Season on the brink: Will gas prices keep us home?
Written by Grand Rapids Press   
Monday, 18 April 2005 02:05
Wendy Ojeda figures she can rent a hotel room and lounge around the pool for a weekend for about the same price it will cost the Jenison family to fill up their Chevy Blazer for a summertime trip.

"We'd rather just get a hotel room than stick gas in the SUV," she said.

The recent jump in gas prices has caught the state's $16 billion tourism industry by surprise, leaving a cloak of uncertainty over the summer travel season that opens Memorial Day weekend, May 28-30.

"We just spent $298 on gas for a trip to Florida on spring break, and it sounds like prices are going to get worse," Ojeda said. "We were really upset to see how high it had gotten in Michigan by the time we got back."

The Press interviewed Wendy and Angel Ojeda one year after talking to them about gas prices last spring. Last year's spike in gas prices crimped their travel plans even then.

Gas prices edged over $2 a gallon a year ago, just after they invested in a new camper trailer and the Blazer with the idea of traveling with their children, Tiara, 13, and Joey, 7.

Instead, they put the brakes on travel.

"We only used our camper five times, and that was close to home," Ojeda said.

"We have a small SUV, and my husband is spending $30 a week to drive back and forth to work, so we know it's going to be really expensive if we start pulling the trailer" this summer.

Now, they are ready to mothball the trailer, she said.

That kind of talk makes the tourist industry anxious.

"Many of our property owners and clients are worried because there have been fewer bookings in May and June," said Kathy Tedsen, editor and publisher of the bi-annual Michigan Travel Guide, which lists hundreds of cottages and condos for rent in the state. "July and August are fairly full, but there still are openings, and that's unusual."

Tedsen said last year's spike in gas prices affected long-distance driving and certain areas of the state, such as the western part of the Upper Peninsula and the Traverse City area, had up to 10 percent lower occupancy rates during prime times.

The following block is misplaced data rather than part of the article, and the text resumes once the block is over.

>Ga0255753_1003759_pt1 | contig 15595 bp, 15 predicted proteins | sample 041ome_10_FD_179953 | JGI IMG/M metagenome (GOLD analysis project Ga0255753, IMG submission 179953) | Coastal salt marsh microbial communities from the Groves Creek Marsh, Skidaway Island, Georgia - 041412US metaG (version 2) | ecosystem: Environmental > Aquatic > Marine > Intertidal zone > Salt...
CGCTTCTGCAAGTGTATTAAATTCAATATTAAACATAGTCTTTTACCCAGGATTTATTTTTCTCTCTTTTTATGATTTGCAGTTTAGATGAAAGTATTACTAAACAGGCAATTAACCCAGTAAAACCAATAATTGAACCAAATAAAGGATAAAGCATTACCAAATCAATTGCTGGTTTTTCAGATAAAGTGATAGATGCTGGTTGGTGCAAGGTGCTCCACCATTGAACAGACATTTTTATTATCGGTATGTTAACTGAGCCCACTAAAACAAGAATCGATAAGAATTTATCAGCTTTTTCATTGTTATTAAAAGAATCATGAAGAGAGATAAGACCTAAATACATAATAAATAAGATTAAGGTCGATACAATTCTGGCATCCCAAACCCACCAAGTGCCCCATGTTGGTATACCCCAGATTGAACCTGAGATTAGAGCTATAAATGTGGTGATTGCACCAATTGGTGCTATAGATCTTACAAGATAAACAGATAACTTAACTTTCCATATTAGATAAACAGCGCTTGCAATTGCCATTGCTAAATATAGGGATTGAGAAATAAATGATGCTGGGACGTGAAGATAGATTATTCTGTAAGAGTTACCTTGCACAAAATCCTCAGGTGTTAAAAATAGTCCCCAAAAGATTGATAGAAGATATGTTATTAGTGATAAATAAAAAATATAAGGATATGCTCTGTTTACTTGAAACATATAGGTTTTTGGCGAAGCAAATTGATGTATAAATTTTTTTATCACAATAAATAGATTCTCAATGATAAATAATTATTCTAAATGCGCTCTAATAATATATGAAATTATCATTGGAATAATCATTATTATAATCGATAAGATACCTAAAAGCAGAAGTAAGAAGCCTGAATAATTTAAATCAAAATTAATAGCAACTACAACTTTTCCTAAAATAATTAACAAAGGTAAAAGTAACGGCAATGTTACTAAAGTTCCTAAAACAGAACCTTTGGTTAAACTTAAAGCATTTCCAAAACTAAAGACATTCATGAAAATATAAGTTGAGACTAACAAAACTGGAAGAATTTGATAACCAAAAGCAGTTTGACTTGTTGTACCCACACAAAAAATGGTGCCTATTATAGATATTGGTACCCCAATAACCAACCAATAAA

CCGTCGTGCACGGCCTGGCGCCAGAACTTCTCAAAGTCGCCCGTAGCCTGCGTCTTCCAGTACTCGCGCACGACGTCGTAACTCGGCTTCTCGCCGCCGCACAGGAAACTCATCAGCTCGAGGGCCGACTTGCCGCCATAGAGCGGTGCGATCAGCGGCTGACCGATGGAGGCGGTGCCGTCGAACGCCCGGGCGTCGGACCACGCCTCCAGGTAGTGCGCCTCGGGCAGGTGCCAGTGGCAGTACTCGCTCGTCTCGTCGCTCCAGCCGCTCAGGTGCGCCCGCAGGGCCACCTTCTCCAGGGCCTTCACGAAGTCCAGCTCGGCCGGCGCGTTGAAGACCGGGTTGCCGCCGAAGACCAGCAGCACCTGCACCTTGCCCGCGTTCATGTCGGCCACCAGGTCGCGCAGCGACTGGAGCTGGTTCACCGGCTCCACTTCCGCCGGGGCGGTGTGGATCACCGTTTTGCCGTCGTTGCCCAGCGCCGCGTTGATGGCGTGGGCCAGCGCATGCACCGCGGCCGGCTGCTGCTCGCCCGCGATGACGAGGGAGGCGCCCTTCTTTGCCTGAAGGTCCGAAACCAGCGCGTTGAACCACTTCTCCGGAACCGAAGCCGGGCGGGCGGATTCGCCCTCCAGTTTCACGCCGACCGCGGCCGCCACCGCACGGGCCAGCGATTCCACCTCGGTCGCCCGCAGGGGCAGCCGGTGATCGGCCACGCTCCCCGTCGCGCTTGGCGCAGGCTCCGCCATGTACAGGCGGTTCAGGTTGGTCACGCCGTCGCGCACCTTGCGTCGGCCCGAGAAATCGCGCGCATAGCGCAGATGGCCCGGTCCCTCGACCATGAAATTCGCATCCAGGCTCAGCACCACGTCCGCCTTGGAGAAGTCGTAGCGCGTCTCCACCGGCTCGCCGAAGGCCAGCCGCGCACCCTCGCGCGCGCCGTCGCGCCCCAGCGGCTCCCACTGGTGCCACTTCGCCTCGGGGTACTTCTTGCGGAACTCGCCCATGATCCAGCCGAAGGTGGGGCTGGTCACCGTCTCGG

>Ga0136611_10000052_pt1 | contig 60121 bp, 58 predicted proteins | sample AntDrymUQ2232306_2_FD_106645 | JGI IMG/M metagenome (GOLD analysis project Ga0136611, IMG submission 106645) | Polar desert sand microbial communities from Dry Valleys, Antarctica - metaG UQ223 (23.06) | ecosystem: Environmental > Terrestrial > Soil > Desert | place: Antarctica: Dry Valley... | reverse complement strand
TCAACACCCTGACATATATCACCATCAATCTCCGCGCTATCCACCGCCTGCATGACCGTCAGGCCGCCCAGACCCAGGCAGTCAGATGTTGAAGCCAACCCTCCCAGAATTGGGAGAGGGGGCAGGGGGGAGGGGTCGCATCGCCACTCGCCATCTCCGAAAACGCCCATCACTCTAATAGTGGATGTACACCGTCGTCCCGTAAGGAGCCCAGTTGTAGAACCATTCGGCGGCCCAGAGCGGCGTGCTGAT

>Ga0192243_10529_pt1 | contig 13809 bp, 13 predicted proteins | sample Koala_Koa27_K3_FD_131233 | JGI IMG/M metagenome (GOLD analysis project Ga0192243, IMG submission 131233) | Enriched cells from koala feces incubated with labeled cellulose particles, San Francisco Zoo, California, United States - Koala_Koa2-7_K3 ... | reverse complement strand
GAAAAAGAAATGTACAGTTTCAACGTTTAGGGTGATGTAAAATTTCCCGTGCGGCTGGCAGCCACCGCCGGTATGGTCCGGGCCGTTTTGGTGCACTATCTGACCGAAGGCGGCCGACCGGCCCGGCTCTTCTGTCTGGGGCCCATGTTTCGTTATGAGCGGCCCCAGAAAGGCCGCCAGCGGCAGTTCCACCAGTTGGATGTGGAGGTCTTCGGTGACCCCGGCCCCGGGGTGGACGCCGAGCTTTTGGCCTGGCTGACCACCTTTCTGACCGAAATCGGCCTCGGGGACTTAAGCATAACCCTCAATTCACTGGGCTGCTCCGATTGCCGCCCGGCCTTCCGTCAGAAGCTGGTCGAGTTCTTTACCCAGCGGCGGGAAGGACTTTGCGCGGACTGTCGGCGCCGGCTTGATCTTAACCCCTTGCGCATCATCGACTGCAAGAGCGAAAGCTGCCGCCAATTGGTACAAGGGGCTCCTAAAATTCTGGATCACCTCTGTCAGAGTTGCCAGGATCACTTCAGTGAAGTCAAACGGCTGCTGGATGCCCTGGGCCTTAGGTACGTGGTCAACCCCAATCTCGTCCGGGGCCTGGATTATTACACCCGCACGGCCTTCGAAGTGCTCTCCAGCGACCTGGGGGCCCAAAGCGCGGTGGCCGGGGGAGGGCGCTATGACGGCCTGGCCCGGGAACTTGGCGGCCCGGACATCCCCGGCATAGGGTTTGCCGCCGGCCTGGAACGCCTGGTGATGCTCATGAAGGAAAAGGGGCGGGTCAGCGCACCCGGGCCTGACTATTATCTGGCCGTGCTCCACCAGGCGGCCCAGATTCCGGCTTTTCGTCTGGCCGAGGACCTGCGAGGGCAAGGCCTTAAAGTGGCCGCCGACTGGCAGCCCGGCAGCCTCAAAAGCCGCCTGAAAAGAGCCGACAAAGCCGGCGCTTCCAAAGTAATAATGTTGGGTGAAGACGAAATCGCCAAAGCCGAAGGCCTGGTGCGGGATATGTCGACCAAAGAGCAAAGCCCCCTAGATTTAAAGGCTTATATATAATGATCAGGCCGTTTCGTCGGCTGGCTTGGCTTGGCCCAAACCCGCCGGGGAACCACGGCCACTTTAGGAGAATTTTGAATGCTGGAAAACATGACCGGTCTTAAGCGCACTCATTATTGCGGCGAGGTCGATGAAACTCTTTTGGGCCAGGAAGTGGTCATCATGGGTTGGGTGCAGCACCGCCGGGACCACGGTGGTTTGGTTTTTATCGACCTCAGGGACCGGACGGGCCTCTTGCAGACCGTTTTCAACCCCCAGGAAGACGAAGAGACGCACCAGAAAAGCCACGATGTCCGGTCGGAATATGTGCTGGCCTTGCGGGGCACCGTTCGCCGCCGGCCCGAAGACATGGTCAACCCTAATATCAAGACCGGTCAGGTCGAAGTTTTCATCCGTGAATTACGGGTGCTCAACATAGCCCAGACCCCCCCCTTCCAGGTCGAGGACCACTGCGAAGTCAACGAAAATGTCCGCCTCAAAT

"If gas prices keep going up, and the economy doesn't improve, young families can't afford to travel, and the family-oriented resorts may suffer," she added. "Things are starting to pick up, but indications show there definitely could be an impact."

According to Smith Travel Research, it's too early to tell how the leisure traveler will react to higher fuel costs.

"Occupancy rates typically spike in June and July, and gas prices typically do have some impact," researcher Jan Freitaj said. "Anecdotally, people will still go where they want to go, but will spend less."

Over the winter, the state's hotel occupancy rates showed signs of recovery over low 2004 rates, he said. They rose to an average 46.2 percent of rooms filled, up from 45.1 percent.

Glass half full?

AAA of Michigan is betting on gas prices as a possible plus for the state's tourism. Requests for the travel club's tour guides and trip maps have increased, and advanced bookings are up, according to spokeswoman Nancy Cain.

"Historically we've seen that in the past, high gas prices keep people in Michigan," Cain said. "We predict about 1.1 million people will travel this summer, and most of them will be driving."

Gas prices have not risen 50 cents a gallon since January, "and we may have seen the worst of it, but we just don't know," Cain added. "People were shocked last year when gas hit around $2.13 for Memorial Day, but they still took vacations."

Don Holacek, director of Michigan State University's Tourism Center, said that last summer was more dismal than expected primarily because of poor weather, so the law of averages suggests the sun may shine brighter in 2005.

"I think we'll be on the plus side, with a slight increase in volume, but the spending won't be there, and that's a main concern," he said.

"It's going to be harder for the hospitality industry to make money, because people will be more sensitive to discretionary spending if they're coping with high gas prices."

Motor coach tour operators are holding their breath in hopes gas prices don't go higher.

Gail Andrus-Hendges, owner of Gail Andrus Travel in Grand Rapids, said two of the three motor coach companies she uses tacked on a 3 to 5 percent fuel surcharge last year, then increased rates again at the beginning of this year.

"This newest gas hike has been so sudden, and it's too early to tell what the impact will be," Andrus-Hendges said. "It's very unlikely that we will pass an increase onto our motor coach customer, but it's very hard to know right now."

Andrus-Hendges said summer reservations so far are as strong as last year. The company is booking shorter trips to keep prices down and encourage travel.

"The higher fuel costs may encourage people to take a motor coach tour rather than spending the money to drive themselves," she added. "We haven't had any cancellations, and we hope that continues."